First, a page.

Could lack of sleep make you less socially attractive?

In a study published on 14 August 2018, researchers Eti Ben Simon and Matthew P Walker unveiled four interesting connections between sleep and loneliness.

In our last blog we examined the first two connections that their research unveiled between sleep and feelings of loneliness.

In this blog we look at the last two connections their research made between sleep and social isolation.

Firstly, a sleep-deprived, lonely person becomes less likely to allow people to come into contact with them as they choose to increase their social distance.

The study showed that when people are sleep-deprived, lonely people are more inclined to keep a greater physical distance from others, compared to when they are fully rested. The energy needed to interact is just too great- they do not want people in their space and definitely do not want to be touched. This increases their feeling of loneliness and social isolation.

Secondly, well-rested people are less likely to want to get close or interact with a sleep-deprived person.

The researchers commented that sleep-deprived people may give off a lonely vibe and are also judged by others to be lonelier and less socially “attractive” when compared with pictures of their fully rested selves. So not only are the sleep-deprived people avoiding society, but society is more likely to avoid them too. This sets up a vicious cycle of social isolation.

This small study may have unveiled a link between the rise of sleep deprivation and the rise of social isolation and loneliness in our modern society. Sleep boosts our mood, our appearance and our social attractiveness and sleep loss impacts more than ourselves- it impacts all those around us.

Get to bed if you want to get out into the world- bright and bushy tailed.

Discover our range of sleep accessories to help you sleep even better on your Sealy.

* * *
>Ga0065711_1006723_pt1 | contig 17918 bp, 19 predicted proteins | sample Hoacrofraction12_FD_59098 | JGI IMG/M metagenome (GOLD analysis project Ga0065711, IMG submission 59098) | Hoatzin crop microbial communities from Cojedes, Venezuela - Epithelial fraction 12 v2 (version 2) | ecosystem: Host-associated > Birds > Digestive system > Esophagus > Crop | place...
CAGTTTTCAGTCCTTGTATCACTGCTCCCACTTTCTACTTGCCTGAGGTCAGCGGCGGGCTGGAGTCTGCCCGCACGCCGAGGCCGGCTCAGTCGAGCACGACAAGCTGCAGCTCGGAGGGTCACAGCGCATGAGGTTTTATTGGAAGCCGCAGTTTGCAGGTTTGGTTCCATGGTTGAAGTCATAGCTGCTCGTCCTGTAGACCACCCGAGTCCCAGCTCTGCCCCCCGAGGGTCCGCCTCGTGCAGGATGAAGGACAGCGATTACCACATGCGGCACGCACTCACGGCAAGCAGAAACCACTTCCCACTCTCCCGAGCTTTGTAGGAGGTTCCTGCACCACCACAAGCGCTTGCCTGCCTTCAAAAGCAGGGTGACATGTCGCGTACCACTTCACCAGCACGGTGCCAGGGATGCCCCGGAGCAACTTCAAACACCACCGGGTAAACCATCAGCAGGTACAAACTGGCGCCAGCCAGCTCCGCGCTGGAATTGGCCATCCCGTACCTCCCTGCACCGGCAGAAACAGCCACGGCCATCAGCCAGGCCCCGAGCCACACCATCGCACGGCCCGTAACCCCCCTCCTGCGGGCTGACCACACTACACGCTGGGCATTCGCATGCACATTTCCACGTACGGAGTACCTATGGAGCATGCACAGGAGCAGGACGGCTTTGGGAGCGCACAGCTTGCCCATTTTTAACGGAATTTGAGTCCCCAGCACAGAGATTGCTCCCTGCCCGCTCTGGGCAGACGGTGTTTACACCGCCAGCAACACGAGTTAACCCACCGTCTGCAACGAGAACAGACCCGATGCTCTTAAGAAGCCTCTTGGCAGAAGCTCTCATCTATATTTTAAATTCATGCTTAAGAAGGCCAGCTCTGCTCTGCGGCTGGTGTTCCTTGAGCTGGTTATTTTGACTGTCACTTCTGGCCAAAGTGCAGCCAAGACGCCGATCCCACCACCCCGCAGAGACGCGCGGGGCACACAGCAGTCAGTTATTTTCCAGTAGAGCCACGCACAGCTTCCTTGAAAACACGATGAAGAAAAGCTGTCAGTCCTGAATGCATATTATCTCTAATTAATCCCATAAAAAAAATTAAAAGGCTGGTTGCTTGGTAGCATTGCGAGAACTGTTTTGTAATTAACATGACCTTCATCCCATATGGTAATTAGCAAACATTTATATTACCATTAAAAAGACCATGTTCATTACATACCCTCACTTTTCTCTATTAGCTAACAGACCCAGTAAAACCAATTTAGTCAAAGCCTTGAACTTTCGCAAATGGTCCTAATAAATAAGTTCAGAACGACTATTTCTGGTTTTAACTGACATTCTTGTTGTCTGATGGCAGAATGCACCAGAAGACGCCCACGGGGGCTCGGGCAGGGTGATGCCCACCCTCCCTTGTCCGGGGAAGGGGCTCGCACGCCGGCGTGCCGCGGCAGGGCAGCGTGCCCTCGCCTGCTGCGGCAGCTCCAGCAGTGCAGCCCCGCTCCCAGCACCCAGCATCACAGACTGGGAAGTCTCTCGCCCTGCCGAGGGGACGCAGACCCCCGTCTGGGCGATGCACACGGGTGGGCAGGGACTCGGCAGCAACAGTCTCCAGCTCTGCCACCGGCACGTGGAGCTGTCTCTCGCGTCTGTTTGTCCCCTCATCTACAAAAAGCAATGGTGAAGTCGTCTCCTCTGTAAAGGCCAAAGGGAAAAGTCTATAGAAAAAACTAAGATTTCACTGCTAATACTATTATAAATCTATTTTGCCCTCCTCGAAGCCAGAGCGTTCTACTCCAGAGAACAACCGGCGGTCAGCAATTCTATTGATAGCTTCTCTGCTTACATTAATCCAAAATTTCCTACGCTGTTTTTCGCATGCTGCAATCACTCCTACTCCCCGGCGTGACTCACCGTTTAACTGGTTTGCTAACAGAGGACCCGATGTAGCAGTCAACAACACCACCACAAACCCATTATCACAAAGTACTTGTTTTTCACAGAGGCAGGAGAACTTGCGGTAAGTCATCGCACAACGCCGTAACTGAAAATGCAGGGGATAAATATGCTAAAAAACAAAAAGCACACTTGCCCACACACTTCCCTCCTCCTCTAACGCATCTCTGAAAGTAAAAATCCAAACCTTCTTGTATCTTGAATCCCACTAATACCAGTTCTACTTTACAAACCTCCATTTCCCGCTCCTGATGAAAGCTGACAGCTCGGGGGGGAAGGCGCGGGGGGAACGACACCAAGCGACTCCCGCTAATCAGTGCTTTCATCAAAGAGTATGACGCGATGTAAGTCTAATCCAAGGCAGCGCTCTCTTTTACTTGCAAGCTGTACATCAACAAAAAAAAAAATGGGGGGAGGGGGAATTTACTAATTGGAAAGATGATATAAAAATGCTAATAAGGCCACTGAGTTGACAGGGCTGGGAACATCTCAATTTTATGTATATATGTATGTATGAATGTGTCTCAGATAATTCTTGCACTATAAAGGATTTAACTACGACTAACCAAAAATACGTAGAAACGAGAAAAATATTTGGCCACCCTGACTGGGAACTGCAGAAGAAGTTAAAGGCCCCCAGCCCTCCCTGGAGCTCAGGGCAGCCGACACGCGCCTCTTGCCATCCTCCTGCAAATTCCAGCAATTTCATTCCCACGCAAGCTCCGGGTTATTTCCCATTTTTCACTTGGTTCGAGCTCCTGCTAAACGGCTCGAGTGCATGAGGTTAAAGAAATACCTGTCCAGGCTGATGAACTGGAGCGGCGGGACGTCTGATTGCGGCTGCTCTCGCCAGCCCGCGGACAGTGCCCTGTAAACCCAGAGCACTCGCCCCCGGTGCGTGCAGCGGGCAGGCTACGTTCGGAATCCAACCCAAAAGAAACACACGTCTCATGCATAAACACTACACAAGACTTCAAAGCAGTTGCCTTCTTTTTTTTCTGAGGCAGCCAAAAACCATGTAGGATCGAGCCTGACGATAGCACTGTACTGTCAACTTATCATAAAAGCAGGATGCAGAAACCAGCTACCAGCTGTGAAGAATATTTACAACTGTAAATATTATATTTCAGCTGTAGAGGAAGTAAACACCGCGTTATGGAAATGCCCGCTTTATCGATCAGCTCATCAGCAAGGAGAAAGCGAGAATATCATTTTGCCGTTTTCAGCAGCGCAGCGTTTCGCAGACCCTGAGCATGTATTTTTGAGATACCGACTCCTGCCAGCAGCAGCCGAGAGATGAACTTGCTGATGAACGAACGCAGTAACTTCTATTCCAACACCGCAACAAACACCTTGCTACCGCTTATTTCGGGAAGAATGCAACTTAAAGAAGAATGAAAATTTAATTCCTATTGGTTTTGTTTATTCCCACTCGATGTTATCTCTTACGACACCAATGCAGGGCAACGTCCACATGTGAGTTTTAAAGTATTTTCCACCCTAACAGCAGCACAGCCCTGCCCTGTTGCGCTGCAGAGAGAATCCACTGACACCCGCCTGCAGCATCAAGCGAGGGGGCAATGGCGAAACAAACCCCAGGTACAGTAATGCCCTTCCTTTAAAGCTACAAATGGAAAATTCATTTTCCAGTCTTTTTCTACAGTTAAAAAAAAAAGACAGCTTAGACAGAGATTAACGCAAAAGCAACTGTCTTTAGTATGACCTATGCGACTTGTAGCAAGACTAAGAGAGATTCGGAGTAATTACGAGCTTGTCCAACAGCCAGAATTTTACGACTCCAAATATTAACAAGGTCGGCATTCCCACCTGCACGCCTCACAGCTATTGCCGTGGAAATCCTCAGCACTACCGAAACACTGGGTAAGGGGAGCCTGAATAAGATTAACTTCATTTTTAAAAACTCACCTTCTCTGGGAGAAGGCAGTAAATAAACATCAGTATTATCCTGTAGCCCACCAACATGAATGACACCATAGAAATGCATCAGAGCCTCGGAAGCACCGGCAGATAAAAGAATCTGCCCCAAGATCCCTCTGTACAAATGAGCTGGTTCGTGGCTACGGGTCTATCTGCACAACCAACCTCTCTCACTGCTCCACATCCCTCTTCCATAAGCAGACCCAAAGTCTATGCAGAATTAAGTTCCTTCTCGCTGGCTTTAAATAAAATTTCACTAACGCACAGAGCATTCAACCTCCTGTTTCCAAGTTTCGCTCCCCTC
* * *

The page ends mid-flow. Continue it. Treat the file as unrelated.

Lack of sleep will make you feel lonelier

In a study published on 14 August 2018, researchers Eti Ben Simon and Matthew P Walker unveiled four interesting connections between sleep and loneliness. In this blog we examine the first two connections that their research unveiled.

Firstly, it appears that a lack of sleep makes people feel lonelier than they would if they had more sleep.

The study asked 140 people aged 18 – 24 years old to track their sleep and feelings over a few days. The researchers found that people who reported poor sleep from one night to the next also reported an increase in feelings of loneliness the next day, whilst those who got better sleep reported less loneliness. After one night of good sleep, the feelings of loneliness returned to normal.

Secondly, the people who interacted with the sleep-deprived person left the interaction feeling lonelier themselves.

The participants felt rejected by those displaying loneliness and it made them feel lonely too.

The researchers noted that there may be a “viral contagion of social isolation” linked to sleep loss. This means that loneliness is contagious and if somebody close to you is experiencing sleep loss as well as loneliness, then your mood will be impacted by it too.

Getting a good night’s sleep is good for you and those around you. Do it for your country- get to bed!

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